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Underhill K., Dumont D., Operario D.
American Journal of Public Health: 2014, 104(11), p. 27–53.
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Thorough search for evidence uncovers 37 studies which overall suggest that by tackling sexual and injecting risk behaviours, some interventions protect against HIV in adults with a history of criminal justice involvement. Methadone maintenance emerged as the best established.
Summary People who have been involved with the criminal justice system are at risk of HIV infection due to overlapping risk behaviours such as tattooing, violence, unprotected sex, and injecting drug use. There is a need for HIV prevention and risk-reduction interventions in both prison and community settings to tackle this.
The authors of this paper searched for, and reviewed, studies of interventions to prevent HIV infections among people who have been arrested or convicted for a criminal offence. They found 37 relevant studies published between 2000 and 2014 which reported on a range of outcomes including new HIV infections, new sexually transmitted infections, relapse into criminal behaviour, rates of HIV testing, and engagement in or frequency of risky sexual and injecting behaviours.
This review considers studies of interventions to prevent HIV among people with current or previous involvement with the criminal justice system.
Interventions which target injecting risk behaviours may protect against HIV, as well as improve substance use outcomes.
Two interventions showing promise are methadone maintenance treatment and case management.
This summary focuses on one aspect of the paper, injecting outcomes. 17 studies reported use or frequency of injecting at follow-up. In three of these, the intervention had a significant benefit. Two were trials of methadone maintenance treatment for men in prison, and the other involved case management for people being released into the community after arrest. In study one, men who received methadone maintenance treatment reported a lower use and frequency of heroin or other drug injecting at short-term follow-up, and were less likely to report sharing injecting equipment at medium-term follow-up, compared with controls who received other forms of drug treatment.
In study two, men who received methadone maintenance treatment reported a lower use and frequency of heroin or other drug injecting at short-term follow-up, and were also less likely to report sharing injecting equipment at short-term follow-up compared with people who had to wait for treatment.
In study three, the researchers found that participants who received six months of case management after arrest were less likely to say they had injected drugs compared with those who had just viewed an educational video with or without also being offered a counselling session. However, these effects were not sustained at medium-term follow-up. It also found that those who received case management were less likely to share needles. Also, among those who did share needles, case management recipients were more likely to clean needles before use than those who received the video without counselling. Similar to the results for the frequency of injecting, these effects were not sustained beyond short-term follow-up.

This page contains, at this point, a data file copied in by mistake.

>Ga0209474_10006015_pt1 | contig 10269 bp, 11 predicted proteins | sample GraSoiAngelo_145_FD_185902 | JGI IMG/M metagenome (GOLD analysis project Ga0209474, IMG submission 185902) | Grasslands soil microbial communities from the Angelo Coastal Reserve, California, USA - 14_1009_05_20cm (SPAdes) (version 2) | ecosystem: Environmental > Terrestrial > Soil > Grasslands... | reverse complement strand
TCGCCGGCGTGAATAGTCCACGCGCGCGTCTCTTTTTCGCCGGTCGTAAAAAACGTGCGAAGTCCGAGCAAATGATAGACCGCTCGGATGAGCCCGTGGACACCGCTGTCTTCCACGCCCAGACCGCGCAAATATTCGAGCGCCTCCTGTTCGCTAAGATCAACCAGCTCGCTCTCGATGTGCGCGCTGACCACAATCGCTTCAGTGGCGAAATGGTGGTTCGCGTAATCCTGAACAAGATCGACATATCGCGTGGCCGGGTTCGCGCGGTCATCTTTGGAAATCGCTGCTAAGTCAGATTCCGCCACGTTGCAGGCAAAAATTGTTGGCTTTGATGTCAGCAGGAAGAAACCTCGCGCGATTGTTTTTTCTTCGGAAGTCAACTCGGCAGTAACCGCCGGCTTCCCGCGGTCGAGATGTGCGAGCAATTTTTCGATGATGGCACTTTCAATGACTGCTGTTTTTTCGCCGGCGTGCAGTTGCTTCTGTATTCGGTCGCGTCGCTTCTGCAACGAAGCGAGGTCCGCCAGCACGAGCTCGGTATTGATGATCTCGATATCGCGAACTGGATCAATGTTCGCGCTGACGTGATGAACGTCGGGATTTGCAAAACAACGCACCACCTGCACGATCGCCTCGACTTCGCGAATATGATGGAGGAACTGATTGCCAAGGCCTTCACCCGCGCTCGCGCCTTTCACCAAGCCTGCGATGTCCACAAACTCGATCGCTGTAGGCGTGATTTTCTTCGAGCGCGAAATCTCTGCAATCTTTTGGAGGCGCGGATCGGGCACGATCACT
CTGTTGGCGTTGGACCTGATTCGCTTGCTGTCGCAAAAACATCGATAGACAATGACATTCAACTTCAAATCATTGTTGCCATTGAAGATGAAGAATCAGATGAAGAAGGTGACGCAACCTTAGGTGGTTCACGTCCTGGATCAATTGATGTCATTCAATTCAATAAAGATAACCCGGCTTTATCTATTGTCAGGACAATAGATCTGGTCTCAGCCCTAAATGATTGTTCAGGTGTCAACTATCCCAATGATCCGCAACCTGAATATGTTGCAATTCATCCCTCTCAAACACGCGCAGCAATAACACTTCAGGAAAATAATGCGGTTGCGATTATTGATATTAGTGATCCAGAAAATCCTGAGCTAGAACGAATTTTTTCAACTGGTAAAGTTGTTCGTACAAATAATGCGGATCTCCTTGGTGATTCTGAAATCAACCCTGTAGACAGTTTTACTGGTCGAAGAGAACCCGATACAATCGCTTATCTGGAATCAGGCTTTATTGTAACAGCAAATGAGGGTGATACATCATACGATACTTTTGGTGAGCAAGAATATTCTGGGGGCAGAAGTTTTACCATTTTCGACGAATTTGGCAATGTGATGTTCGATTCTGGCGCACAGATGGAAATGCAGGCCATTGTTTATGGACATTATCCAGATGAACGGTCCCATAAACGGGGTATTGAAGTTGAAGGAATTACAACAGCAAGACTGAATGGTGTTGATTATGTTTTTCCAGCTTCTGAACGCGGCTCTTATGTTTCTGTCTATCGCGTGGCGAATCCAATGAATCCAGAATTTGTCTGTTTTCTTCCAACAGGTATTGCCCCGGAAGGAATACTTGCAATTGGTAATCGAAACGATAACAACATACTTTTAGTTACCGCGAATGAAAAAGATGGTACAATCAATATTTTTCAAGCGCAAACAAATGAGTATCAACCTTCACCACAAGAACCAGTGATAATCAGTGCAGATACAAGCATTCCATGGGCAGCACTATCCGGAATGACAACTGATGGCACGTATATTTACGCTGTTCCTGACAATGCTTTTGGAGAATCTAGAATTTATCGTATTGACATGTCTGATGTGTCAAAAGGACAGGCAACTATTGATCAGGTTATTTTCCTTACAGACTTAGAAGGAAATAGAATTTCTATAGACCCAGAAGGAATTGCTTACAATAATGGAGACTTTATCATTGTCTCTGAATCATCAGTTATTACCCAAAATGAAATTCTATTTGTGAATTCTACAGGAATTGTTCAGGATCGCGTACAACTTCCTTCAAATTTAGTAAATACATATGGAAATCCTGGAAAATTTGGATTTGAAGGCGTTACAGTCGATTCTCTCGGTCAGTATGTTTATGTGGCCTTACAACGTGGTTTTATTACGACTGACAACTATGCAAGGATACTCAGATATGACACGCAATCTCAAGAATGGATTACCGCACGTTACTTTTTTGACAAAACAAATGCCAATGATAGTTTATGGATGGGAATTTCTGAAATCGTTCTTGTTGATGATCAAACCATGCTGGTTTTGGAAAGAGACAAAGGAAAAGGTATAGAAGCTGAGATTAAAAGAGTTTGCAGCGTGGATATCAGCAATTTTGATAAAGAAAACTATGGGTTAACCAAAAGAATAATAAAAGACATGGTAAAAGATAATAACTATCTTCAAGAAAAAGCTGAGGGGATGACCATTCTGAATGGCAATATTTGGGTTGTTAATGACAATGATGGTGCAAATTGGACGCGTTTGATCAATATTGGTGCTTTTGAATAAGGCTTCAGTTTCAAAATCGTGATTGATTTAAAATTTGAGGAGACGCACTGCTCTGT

Few studies examined the impact of interventions on new HIV or sexually transmitted infections. Many more looked at the impact of interventions on behaviours that risk HIV infection. The review found some interventions which did have a significant impact on HIV-related risk behaviours, which may have a protective effect on populations at risk of HIV. In line with previous reviews, the findings suggest that opioid substitution therapies (such as methadone maintenance treatment) in prison may reduce drug-related and HIV-related risks. The authors argue that the findings of this review support policy changes to enable a wider variety of HIV prevention efforts.
commentary Despite a search for international literature, the authors found only three studies conducted outside of the United States, and zero conducted within Europe. This does limit generalisability to the UK.
Overall, methadone maintenance treatment and case management may be effective in addressing substance use (and subsequently reducing HIV-related risks) among people with a history of criminal justice involvement. One of the reviewed studies of methadone maintenance treatment, featured in the following Effectiveness Bank commentary, indicates that treatment within prison makes its greatest contribution when it paves the way for continued treatment on release from prison. In the UK context, the main barriers to this include problems arranging housing, waiting lists for community treatment, poor coordination, the lack of specific funding, and short sentences with little time for planning. Case management within substance using populations is a relatively young approach within the UK, only starting to be used from the 1980s onwards. This Effectiveness Bank thematic review considers what models of case management might be effective for improving treatment access and drug-related outcomes for substance using populations.
This draft entry is currently subject to consultation and correction by the study authors and other experts.
Last revised 24 February 2016. First uploaded 15 February 2016
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